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Supreme Court agrees to hear HIV-nondisclosure case

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Supreme Court agrees to hear HIV-nondisclosure case

The Supreme Court of Canada announced May 5 that it will hear the case of an HIV-positive man who failed to disclose his status before having sex. The case, known as Mabior, will be the third such case to go to the Supreme Court, and the first in almost a decade.

Another case, R v DC in Quebec, is winding its way through the appeal process and could end up before the Supreme Court soon.

The court does not give reasons for agreeing to hear a case, but HIV activists believe that Mabior and DC will be a test of two defences against HIV-related charges: condom use and low viral load.

In interviews with Xtra in February, lawyer Glenn Betteridge and Canadian HIV/AIDS Legal Network's Cécile Kazatchkine described Supreme Court challenges as one of three prongs they're using to minimize the harm caused by unchecked prosecutions of poz folks for nondisclosure.

In the case headed to the Supremes, a Winnipeg man was sentenced to 14 years in jail for six counts of aggravated sexual assault. Four of those convictions were overturned on appeal. Because he is a new immigrant, when he is released, he will likely be deported.

The Supreme Court first ruled that knowingly exposing a sexual partner to HIV is a prosecutable crime in 1998's Cuerrier decision. It reinforced that decision in 2003's R v Williams.

But developments in treatment and advances in the science of HIV mean that new information will be presented to the court. Research released since Williams shows that those who are being treated and have an undetectable viral load pose little or no risk of infecting others, even when they have sex without a condom.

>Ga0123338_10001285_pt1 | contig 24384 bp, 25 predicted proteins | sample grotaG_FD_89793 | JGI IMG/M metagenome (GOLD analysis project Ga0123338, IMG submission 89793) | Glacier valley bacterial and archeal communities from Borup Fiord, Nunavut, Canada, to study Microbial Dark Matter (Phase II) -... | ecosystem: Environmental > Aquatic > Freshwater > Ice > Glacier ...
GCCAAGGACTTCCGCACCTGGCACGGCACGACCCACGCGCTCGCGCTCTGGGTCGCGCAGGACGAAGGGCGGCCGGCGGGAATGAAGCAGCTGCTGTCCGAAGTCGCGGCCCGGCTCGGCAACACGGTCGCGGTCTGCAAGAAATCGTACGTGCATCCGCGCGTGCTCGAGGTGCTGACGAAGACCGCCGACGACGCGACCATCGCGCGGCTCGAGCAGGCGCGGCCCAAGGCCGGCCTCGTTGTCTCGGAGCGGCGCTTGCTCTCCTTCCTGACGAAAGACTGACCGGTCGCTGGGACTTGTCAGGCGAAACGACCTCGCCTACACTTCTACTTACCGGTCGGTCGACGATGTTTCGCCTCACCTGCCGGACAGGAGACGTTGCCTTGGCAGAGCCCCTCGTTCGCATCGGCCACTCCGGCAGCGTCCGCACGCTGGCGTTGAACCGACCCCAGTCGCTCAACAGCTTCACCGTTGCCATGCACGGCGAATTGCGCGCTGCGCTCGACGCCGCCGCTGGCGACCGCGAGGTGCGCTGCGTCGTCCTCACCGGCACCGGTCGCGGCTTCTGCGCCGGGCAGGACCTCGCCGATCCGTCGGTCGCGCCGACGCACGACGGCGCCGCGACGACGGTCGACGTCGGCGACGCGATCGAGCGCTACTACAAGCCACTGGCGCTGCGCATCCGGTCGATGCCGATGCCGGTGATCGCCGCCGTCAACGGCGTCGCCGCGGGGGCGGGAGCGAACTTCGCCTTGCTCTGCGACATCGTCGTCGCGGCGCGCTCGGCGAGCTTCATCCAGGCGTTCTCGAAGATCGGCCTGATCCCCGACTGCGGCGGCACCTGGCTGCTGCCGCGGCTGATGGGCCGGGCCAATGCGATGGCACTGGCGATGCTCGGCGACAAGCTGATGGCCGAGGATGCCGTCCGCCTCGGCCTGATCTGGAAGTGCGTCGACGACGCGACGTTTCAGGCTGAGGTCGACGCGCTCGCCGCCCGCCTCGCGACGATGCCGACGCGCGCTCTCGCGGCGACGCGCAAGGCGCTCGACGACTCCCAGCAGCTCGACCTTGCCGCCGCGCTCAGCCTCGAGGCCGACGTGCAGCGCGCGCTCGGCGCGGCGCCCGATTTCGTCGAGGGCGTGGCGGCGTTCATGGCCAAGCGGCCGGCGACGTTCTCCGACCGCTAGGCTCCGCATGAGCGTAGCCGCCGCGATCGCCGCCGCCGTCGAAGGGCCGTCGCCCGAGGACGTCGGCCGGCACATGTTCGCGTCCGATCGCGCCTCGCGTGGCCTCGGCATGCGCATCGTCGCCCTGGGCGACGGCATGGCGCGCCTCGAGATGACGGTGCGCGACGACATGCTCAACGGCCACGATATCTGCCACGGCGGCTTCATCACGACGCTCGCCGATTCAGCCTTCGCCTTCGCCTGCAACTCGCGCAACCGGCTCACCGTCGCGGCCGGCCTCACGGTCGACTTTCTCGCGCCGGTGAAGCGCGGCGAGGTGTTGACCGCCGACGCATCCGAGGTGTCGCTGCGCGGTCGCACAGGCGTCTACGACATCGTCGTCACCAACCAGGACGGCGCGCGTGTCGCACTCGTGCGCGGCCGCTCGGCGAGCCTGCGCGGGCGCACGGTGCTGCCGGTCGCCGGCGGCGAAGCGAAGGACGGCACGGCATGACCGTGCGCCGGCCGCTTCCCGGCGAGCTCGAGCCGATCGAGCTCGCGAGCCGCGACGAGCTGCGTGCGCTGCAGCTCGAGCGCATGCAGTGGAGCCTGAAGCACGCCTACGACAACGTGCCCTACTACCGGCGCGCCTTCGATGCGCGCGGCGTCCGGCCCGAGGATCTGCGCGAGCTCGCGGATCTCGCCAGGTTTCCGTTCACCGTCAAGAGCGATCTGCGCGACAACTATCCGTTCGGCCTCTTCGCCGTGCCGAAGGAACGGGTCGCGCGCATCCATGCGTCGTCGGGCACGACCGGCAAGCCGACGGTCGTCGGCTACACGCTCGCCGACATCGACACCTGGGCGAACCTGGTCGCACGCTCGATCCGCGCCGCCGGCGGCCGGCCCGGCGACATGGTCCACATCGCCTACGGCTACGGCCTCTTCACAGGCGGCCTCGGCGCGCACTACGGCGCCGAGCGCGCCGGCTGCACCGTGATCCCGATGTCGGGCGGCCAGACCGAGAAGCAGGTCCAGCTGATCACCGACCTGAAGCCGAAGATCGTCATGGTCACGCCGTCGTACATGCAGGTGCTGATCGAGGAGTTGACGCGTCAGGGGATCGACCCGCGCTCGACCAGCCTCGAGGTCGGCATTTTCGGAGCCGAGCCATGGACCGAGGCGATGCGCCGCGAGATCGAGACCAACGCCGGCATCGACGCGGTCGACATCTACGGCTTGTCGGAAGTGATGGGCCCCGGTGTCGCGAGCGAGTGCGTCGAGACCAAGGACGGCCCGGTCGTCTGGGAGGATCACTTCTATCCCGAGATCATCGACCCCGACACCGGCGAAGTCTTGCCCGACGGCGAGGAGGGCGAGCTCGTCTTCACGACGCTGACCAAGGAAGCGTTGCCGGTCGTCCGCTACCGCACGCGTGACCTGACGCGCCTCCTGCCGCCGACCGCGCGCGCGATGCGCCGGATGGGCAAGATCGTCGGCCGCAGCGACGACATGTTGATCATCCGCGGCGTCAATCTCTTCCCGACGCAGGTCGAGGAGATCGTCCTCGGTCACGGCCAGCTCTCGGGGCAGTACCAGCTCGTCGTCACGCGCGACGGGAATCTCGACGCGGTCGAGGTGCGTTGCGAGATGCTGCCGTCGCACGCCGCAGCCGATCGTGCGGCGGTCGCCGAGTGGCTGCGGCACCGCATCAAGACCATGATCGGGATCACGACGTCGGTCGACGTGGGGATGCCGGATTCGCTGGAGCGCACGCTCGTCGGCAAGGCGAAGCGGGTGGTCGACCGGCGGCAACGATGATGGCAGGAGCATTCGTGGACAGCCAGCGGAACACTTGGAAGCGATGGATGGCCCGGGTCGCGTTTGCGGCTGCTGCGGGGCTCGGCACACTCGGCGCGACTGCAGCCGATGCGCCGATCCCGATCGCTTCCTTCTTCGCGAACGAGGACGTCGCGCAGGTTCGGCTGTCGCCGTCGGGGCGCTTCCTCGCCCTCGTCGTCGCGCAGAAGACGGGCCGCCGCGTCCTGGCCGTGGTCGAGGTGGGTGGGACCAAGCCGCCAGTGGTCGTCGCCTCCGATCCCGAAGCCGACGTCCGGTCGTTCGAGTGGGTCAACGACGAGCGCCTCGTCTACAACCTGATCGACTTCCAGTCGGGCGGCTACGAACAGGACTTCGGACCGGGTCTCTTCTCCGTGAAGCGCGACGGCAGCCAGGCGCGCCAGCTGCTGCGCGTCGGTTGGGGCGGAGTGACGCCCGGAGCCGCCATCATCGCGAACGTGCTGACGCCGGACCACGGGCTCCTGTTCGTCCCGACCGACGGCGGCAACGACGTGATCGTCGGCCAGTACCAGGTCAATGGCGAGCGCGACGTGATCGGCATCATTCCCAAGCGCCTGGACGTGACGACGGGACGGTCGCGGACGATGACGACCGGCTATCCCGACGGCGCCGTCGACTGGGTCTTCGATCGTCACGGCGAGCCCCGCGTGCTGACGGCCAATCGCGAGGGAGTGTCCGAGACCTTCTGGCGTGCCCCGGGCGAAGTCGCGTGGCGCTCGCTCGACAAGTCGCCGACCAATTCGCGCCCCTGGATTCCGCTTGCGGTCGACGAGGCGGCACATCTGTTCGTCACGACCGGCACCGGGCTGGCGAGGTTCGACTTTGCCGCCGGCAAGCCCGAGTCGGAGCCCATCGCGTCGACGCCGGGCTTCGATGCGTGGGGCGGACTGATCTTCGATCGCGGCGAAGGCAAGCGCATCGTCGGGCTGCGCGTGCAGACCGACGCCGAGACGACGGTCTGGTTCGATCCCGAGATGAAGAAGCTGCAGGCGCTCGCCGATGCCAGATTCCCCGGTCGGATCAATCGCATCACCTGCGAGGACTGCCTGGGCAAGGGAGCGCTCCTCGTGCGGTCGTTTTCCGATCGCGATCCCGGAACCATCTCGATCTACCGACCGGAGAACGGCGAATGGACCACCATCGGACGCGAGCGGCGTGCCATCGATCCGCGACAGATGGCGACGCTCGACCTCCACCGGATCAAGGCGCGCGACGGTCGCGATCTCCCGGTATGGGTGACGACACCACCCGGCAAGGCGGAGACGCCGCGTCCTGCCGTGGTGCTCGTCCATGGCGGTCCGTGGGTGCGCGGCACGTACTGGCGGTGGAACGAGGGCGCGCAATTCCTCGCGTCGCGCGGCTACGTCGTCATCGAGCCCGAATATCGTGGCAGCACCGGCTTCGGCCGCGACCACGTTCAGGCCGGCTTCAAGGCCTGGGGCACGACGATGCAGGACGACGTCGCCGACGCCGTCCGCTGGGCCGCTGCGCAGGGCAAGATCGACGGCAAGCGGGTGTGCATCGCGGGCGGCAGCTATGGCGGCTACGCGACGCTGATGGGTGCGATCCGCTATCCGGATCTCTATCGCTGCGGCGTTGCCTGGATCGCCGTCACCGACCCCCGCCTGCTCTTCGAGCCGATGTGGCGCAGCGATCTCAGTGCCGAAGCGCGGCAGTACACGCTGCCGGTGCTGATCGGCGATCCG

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Comments

You have got to be kidding me
You have got to be kidding me?

There are Poz people that go around and lie to people because they like infecting them.

You must like the idea of 18yo bois getting infected because of some jerk.

What is wrong with you?

And yes I'm gay.
The article states that
The article states that "research released since Williams shows that those who are being treated and have an undetectable viral load pose little or no risk of infecting others, even when they have sex without a condom". Of course, the HIV/AIDS Legal Network ignores that fact that in the bareback fetish community, an HIV positive top will go off meds in order to increase their viral load when they want to deliberately poz somebody. A stealth pozzing occurs when a HIV positive top removes his condom during sex (without the bottom knowing) and then ejaculates inside the bottom.
In Canada, HIV, AIDS and gay
In Canada, HIV, AIDS and gay organizations don't want HIV positive people who infect HIV negative people to face any criminal or legal sanctions. They believe that an HIV negative person is soley responsible for protecting themselves from infection. Those same organizations vilify and condemn any person who complains to police about an HIV positive person who infected them. In other countries, it's the other way around. For example, New Zealand HIV, AIDS and gay organizations condemn the behavior of HIV positive people who deliberately spread the virus and express sympathy for the people they infect. See http://www.youtube.com/watch?v=4uZTJZoZ5BE&feature=related
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